RIT 101 Liturgy, Agpeya and Praises © 2005 Coptic Orthodox Diocese of the Southern United States
(1) The History of the Liturgy
The entire section is quoted from “Understanding the Liturgy” by Fr. Athanasius Eskander.
THE FIRST FOUR CENTURIESIntroduction:
The Liturgy and its rites were delivered by the Apostles to the churches, which they hadestablished. The Apostles were taught by the Lord himself, who for forty days, followingHis resurrection spoke to them “of the things pertaining to the kingdom of God” (Acts 1:3).Saint Paul emphasizes this fact when he says, “For I have received of the Lord that whichalso I delivered unto you, that the Lord Jesus the same night in which He was betrayedtook bread ...” (1Cor 12:23). Here, St. Paul emphasizes the fact that each Apostlereceived the liturgical tradition from the Lord Himself. “Dix” affirms the same when hewrites: “Every local church had received the rite of the Eucharist, the way of performing itwith its first evangelization. This is important. It means that the living tradition of theLiturgy as the heart of its corporate life went back into the very roots of every apostolicchurch.”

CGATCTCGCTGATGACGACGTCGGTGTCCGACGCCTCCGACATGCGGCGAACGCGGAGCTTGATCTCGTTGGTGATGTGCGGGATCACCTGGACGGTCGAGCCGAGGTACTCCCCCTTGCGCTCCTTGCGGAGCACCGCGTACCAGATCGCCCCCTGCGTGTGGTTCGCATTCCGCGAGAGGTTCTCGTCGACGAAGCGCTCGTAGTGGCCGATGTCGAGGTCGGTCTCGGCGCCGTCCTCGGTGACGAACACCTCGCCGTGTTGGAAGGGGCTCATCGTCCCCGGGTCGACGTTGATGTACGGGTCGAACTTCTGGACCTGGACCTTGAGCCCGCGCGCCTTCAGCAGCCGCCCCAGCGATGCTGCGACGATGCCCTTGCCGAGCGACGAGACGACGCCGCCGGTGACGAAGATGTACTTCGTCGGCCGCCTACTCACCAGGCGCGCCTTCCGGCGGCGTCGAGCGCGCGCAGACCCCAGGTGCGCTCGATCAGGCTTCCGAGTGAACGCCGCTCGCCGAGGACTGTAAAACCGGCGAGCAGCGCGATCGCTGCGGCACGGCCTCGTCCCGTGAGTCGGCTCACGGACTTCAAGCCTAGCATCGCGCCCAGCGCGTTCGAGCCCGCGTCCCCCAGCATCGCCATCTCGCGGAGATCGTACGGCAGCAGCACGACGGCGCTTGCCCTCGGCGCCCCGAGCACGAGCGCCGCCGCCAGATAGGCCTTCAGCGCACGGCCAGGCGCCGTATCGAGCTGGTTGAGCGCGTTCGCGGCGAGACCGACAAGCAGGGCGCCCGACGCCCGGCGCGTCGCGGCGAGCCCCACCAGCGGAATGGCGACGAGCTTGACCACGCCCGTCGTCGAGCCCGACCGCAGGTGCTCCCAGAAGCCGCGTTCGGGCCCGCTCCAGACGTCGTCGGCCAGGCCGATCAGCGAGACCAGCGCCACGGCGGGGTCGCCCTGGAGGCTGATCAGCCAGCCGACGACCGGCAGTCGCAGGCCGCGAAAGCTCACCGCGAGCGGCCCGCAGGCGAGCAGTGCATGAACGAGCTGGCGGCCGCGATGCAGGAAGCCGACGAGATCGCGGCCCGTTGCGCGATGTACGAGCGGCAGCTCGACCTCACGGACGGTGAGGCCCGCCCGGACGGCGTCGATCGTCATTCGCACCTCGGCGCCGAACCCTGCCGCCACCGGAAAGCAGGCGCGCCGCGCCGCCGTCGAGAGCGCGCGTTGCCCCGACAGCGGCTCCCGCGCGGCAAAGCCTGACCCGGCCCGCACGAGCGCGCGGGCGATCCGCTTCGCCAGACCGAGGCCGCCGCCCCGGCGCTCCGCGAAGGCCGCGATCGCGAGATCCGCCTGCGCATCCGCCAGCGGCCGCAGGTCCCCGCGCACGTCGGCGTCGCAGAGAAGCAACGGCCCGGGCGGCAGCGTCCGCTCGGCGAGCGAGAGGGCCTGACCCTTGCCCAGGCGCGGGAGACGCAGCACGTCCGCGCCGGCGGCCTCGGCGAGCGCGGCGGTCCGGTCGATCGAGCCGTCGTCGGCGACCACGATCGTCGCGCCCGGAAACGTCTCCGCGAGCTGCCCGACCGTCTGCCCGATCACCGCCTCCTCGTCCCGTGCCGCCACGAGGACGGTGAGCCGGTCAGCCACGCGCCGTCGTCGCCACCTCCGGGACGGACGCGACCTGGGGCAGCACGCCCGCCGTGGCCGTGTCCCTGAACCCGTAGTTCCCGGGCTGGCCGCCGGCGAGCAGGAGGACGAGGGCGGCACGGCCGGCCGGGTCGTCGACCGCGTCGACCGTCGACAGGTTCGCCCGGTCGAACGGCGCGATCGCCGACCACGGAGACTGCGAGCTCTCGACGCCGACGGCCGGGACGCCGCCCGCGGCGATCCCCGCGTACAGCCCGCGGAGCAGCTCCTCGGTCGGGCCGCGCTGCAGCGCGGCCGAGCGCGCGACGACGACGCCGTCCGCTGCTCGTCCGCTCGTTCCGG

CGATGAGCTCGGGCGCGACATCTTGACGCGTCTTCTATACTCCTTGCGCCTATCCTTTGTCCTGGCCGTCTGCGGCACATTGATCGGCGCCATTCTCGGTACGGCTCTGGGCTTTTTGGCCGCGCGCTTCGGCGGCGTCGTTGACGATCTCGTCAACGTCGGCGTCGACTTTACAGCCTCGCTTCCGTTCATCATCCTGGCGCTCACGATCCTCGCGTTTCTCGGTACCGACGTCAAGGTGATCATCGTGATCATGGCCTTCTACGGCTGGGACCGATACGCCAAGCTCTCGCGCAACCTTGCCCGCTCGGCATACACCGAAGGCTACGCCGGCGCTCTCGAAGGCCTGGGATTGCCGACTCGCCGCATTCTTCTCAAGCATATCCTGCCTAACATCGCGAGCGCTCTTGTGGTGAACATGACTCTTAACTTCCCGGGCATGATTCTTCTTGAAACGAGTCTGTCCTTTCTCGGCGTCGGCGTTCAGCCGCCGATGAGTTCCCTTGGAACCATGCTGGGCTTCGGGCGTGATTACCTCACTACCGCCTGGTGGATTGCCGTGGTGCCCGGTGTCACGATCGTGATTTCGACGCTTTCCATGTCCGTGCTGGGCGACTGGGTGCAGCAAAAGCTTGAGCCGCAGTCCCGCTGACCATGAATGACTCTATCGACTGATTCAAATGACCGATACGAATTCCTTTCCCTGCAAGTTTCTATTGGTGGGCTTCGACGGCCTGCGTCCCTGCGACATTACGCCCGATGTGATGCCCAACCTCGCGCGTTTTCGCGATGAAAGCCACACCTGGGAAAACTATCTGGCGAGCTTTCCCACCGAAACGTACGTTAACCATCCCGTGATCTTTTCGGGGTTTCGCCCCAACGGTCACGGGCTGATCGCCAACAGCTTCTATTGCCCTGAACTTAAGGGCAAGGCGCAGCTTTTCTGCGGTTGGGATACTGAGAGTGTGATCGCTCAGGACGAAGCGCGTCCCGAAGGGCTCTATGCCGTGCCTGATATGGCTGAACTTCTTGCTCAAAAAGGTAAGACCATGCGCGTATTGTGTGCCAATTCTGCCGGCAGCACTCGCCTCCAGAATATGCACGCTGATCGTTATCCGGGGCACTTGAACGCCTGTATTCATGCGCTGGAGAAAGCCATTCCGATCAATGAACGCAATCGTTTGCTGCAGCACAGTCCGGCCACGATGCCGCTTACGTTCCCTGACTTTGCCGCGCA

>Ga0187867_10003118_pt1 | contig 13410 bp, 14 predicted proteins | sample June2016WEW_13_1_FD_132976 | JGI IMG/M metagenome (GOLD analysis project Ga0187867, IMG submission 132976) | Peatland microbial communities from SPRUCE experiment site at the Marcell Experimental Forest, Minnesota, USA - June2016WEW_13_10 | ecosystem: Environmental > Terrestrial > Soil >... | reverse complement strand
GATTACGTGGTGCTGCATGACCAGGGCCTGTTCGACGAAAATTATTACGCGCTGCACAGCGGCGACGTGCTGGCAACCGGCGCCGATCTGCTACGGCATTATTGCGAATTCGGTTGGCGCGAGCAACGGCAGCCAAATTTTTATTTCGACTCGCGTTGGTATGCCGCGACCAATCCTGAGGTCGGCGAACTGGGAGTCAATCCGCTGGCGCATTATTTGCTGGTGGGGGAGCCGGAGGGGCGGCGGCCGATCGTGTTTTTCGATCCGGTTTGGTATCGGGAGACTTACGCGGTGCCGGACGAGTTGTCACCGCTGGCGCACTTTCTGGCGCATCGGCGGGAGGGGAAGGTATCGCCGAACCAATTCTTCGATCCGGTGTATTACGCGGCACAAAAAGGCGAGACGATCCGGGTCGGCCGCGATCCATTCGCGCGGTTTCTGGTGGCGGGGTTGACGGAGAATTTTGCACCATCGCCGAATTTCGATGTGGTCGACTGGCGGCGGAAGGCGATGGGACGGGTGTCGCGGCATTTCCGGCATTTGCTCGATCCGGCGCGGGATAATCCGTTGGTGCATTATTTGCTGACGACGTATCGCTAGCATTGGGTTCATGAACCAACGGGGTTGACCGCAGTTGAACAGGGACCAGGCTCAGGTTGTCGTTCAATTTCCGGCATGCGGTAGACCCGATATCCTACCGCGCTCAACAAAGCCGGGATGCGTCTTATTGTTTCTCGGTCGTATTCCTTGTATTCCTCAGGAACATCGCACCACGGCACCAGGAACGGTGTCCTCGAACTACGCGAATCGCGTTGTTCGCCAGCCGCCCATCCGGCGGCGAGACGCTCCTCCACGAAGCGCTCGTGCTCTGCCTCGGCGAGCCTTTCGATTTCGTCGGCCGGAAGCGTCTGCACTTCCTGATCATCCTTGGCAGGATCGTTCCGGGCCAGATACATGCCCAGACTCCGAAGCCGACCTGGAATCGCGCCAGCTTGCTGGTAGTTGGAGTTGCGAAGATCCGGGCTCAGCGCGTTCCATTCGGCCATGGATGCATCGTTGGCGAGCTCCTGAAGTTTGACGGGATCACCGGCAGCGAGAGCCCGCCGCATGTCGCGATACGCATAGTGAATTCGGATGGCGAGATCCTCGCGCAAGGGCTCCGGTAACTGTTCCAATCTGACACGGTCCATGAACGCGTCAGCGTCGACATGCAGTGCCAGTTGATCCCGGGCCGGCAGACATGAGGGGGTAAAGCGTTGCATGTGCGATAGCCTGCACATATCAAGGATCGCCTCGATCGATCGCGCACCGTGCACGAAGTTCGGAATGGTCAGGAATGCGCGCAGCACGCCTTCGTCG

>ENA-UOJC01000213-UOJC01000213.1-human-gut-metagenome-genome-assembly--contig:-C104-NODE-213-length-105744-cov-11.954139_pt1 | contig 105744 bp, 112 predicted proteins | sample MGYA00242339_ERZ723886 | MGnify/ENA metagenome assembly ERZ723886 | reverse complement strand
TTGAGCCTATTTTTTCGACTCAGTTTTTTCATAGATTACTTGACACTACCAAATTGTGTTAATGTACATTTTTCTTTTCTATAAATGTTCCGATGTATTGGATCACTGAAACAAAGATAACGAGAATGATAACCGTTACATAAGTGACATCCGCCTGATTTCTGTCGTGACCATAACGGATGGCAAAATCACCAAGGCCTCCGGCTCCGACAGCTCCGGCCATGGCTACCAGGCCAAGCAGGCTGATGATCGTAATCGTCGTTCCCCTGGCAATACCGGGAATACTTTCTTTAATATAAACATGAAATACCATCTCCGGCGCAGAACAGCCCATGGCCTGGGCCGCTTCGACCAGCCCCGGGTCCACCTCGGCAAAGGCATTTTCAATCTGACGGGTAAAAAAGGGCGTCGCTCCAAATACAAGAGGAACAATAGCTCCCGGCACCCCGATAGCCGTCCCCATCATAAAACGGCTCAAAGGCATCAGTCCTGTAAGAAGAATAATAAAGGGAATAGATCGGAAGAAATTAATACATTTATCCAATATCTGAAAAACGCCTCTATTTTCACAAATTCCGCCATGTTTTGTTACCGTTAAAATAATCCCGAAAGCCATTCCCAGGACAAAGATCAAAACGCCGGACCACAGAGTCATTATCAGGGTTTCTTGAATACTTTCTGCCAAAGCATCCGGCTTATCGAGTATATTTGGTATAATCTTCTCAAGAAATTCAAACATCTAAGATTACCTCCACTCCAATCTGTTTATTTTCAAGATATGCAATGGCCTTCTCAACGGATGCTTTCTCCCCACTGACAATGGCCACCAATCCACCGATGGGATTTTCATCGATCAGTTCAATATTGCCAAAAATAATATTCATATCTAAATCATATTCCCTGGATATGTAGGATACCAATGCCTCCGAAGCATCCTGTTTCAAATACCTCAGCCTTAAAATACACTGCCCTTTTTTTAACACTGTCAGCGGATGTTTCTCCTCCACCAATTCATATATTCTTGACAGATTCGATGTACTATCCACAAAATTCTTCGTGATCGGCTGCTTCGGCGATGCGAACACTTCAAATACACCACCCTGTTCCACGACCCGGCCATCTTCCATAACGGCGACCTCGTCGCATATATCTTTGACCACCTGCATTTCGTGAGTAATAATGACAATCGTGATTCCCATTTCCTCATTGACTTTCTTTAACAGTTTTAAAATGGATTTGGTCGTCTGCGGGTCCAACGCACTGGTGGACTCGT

Documentation of the liturgy:
In the beginning, the Liturgy was passed from the Apostles to their successors, thebishops as an oral tradition. This is the same way in which the books of the Holy Biblewere propagated. Oral tradition always preceded the written forms of both the Holy Bibleand the liturgies.The Liturgy was commanded to writing only after heresies started to appear in the Church,and when heretics attempted to put their heretic teachings into the Liturgy. The fact that amanuscript of a liturgical text is dated to the fourth century, does not mean that the Liturgywas composed in the fourth century but merely that it was recorded in writing in the fourthcentury. Hamman emphasizes this:The setting down in a written form of the liturgical prayers in both Judaism andChristianity is a relatively late practice. In both cases, it came about only after it wasfelt that tradition was in danger of being changed as long as it was not cast in formsthat were set even to their last details. This is indeed the reason why we seeChristian texts of this type becoming common only after the great crisis of Arianism,that is, after the second half of the fourth century. Some of the heretical texts werealso put in writing and these serve to emphasize the point we just mentioned, thatthe Church put the Liturgy in writing to guard it against such corrupt influences.Other texts are also recorded, which although were not heretical, yet do not represent thecommon usage of the Church, but rather a very localized tradition. An example of these is